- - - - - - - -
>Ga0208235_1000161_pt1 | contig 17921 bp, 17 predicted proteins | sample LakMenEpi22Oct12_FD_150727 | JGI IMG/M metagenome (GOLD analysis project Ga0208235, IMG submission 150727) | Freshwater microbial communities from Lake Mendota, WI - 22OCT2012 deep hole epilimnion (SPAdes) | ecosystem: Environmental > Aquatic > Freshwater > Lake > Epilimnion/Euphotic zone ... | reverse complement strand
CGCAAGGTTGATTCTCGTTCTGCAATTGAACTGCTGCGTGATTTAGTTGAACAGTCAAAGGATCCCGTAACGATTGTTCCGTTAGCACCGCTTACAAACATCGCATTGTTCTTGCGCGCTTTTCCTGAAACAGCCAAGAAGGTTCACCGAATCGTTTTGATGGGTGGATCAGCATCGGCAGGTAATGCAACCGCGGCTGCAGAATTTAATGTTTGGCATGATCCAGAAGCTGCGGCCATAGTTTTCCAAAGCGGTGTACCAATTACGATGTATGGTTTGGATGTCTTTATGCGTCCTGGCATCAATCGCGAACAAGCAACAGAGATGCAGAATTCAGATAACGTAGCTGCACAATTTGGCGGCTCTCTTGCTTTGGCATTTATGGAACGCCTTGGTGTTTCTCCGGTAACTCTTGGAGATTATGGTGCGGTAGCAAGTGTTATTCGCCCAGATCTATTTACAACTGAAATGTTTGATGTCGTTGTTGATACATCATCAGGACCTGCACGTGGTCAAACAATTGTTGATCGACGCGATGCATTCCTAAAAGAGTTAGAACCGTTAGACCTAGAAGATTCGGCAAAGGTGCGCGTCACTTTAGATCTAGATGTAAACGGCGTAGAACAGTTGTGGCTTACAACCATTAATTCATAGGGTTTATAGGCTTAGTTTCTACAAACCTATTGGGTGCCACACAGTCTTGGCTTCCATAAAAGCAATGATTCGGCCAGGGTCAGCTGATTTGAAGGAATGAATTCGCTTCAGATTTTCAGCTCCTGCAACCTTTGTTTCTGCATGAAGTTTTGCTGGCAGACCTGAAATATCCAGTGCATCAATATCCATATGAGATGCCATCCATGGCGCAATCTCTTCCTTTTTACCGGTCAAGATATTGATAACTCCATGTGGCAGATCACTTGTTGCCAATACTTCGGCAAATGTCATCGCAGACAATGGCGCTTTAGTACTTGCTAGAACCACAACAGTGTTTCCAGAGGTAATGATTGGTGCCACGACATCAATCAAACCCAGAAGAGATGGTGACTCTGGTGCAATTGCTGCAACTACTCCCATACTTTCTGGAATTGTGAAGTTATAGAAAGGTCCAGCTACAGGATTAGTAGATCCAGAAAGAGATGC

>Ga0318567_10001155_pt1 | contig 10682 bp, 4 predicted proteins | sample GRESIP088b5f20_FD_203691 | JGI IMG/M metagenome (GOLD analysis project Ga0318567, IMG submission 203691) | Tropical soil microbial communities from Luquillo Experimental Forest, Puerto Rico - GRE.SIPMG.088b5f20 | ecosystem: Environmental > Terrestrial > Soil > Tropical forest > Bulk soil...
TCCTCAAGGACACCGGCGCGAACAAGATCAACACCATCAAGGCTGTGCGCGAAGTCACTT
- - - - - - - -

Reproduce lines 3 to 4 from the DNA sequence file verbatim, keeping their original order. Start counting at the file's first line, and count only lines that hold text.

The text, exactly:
>Ga0318567_10001155_pt1 | contig 10682 bp, 4 predicted proteins | sample GRESIP088b5f20_FD_203691 | JGI IMG/M metagenome (GOLD analysis project Ga0318567, IMG submission 203691) | Tropical soil microbial communities from Luquillo Experimental Forest, Puerto Rico - GRE.SIPMG.088b5f20 | ecosystem: Environmental > Terrestrial > Soil > Tropical forest > Bulk soil...
TCCTCAAGGACACCGGCGCGAACAAGATCAACACCATCAAGGCTGTGCGCGAAGTCACTT